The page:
Event Horizon

Kristin Hjellegjerde Gallery, 533 Old York Road, London

Event location:
Kristin Hjellegjerde Gallery, 533 Old York Road Wandsworth SW18 1TG
When:Event passed!
It was on
Fri 24th Feb 2017 to
Sat 18th Mar 2017

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Where:Kristin Hjellegjerde Gallery, 533 Old York Road, London SW18 1TG
Map:Map & Nearby
Times:Tuesday to Saturday: 11:00 - 18:00
Picture of Event Horizon

About the event

Ghost-like figures float and waft through inky worlds of blue, grey and bruised purples. The canvases themselves are anything but two-dimensional planes, rather, they become semi-sculptural works, various pieces overlapping and appearing like patchwork skins, as if Dr Frankenstein had stitched through them. Paint, either overlaid in large swathes or daubed on in thick impasto is wiped, blended, swirled and gauged, fine feathered features drawn, ghostlike on top, or etched into the surface of the paint itself like embossing. Elsewhere, on paper, parts are sometimes burned away, leaving great gaping holes, or cut out, delicately, pieces freed and let loose to curl over like the fronds of a fern. Large, life-size sculptures, meanwhile, appear as if manifested out of air, brush strokes come to life, living sketches. These phantasmagorical, alluring and fey characters, in their slightly surrealist habitats, are the work of Berlin-based artist Ruprecht von Kaufmann. In Event Horizon he exhibits new works at Kristin Hjellegjerde, running from 24th of February – 18th of March 2017.

At the heart of von Kaufmann’s artistic practice is a blending of figurative painting with a sculptural approach, and an exploration of space and of the three-dimensional. His paintings take on an installation-like aura, sometimes spilling over the perfect linear bounds of the work itself, either through bits and pieces left hanging over, or, occasionally, jumping onto the walls of the gallery itself. The result is, in the words of writer Samantha Groenestyn, an “eerie phantasmal universe”, one in which we end up “staring tensely at his dot-eyed spectres, his tormented ghosts half appearing and half disappearing through the surface, writhing and struggling through mysteriously colourful and seemingly interminable mists. These figures writhe and float on buckled surfaces, the very canvas… reacting to the interventions and layers of paint he applies, to break free of the traditional smooth, level plane.”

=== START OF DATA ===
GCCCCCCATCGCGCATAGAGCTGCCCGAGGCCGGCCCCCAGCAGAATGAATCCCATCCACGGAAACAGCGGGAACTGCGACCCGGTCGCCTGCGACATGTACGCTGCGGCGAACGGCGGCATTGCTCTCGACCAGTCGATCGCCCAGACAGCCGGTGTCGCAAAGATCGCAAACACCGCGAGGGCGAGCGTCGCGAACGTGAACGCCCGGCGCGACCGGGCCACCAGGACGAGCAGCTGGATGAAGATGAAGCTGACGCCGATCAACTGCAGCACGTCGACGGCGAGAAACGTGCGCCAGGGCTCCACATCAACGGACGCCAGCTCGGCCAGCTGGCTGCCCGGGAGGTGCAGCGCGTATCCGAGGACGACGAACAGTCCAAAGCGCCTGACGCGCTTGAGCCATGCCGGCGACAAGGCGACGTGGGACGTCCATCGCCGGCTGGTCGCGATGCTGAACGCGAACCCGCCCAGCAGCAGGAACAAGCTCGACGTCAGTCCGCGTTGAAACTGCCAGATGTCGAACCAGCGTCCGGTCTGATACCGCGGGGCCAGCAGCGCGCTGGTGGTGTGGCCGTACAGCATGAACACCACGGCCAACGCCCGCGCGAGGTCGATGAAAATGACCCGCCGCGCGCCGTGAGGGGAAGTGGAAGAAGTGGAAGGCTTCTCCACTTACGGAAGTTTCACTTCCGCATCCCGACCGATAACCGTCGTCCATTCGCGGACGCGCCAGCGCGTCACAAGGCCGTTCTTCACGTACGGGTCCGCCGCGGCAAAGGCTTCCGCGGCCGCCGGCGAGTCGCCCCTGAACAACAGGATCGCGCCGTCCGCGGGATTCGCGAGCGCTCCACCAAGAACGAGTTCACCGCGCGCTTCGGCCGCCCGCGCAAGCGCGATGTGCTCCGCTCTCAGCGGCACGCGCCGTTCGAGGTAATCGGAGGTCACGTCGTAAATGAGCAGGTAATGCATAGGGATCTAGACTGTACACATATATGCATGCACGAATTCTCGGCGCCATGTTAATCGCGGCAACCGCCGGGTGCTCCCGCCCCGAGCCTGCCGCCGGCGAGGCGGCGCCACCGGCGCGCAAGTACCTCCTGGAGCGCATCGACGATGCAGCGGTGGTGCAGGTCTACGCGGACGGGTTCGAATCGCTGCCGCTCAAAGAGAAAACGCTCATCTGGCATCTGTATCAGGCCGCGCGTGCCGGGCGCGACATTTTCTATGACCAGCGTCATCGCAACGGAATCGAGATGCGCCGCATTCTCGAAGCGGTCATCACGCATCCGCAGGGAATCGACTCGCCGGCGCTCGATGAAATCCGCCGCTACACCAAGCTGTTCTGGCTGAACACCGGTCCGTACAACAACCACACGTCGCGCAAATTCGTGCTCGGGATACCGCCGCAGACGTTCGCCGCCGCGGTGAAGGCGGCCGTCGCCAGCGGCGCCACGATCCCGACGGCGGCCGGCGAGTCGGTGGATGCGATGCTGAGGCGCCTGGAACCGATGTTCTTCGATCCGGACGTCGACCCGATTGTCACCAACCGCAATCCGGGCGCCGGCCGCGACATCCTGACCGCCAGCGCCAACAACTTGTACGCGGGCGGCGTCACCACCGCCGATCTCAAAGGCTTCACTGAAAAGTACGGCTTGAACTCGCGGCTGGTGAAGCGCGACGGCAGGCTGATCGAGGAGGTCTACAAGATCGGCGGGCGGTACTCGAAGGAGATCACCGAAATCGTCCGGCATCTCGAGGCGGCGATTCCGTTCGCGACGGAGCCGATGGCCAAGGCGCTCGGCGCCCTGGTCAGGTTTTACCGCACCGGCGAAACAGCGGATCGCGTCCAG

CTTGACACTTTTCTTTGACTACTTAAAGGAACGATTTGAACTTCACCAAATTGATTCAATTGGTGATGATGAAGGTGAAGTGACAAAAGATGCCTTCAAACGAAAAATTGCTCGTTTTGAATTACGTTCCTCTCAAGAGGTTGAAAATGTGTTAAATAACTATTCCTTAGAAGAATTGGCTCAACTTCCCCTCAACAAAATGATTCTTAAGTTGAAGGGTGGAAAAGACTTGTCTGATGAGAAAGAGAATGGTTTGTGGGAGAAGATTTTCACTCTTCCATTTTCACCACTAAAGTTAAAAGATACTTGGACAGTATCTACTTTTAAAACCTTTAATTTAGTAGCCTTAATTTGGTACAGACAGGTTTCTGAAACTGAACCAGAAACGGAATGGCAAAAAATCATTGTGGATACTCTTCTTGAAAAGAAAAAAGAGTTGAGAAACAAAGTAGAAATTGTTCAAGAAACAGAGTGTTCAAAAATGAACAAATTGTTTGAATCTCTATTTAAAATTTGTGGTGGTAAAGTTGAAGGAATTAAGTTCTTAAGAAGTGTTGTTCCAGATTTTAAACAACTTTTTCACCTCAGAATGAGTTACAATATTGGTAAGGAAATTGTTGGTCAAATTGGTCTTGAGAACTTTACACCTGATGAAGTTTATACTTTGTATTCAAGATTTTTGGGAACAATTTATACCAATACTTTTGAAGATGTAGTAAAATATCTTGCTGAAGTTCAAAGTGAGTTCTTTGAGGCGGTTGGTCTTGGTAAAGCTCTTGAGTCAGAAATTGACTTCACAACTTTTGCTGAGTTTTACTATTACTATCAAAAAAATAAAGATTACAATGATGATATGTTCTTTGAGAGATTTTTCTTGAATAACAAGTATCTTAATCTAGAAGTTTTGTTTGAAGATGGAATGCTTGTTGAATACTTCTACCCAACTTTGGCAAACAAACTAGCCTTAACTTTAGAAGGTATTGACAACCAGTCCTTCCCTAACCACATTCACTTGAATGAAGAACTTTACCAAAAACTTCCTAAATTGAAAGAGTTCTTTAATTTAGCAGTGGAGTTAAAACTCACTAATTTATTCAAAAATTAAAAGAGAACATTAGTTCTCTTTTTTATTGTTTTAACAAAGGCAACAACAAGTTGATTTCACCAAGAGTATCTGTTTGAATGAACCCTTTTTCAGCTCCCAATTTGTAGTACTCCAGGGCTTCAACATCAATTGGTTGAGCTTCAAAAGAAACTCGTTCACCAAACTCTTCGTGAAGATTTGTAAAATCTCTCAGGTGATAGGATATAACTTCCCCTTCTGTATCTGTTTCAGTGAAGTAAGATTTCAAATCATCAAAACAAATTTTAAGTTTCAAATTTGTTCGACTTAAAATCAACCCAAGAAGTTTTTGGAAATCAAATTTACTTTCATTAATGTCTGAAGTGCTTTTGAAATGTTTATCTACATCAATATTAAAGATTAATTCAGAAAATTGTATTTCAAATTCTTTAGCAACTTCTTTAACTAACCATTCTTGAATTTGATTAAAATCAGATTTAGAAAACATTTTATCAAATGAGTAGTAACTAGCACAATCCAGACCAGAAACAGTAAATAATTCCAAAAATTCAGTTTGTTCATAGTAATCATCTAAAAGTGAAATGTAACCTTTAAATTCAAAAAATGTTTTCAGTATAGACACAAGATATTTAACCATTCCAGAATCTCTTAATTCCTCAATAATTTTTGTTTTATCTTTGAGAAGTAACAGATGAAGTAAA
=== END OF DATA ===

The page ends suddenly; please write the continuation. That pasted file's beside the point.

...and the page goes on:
However, the pivot upon which this all rests is the relationship between painting and sculpture, of the two- and three-dimensional and the plane upon which they intersect. Von Kaufmann finds himself obsessed with space (and, therefore, the illusion of it) and with surfaces, textures and the way in which paintings move and change within the space they are hung in. He paints not only on canvas, but on materials picked for their sculptural qualities – linoleum, sheet rubber, felt. “I find it fascinating that, by manipulating the surface, I can undermine the ‘singular viewpoint’,” he explains. “This notion that there is one single ideal viewing point for a painting – I want to challenge that. This idea does not exist with sculpture.”

This produces large sculptures that appear to be made out of arcs of light, but are in fact created out of Mylar stencils he has used for his paintings. With their paper-like appearance, and paint residue, they become drawings that appear mid air, as if paintings in space, manifested out of brushstrokes alone. They feel somehow insubstantial, not heavy like their bronze or marble counterparts. Instead, they bend and enfold space, a cosmic space-time planar jump, like the event horizon of a black hole. “In my paintings I want to create space, or the illusion of space and spaces,” says von Kaufmann. “From the paintings, figures try to burst outwards, out of these spaces. They challenge their environments, for they can only act within the laws that have been set for them within those spaces. The sculptures, on the other hand, are at once inside and outside, they are hollow yet they are also solid; it’s like taking a flat surface and bending it to circumscribe an imaginary shape.”

There are contradictions in von Kaufmann’s work too, in the deep, dark palette of the works, lending itself to intense brooding, and the light fragile outlines of figures that seem to float through his universe. The sureness of h

Official Link: http://kristinhjellegjerde.com

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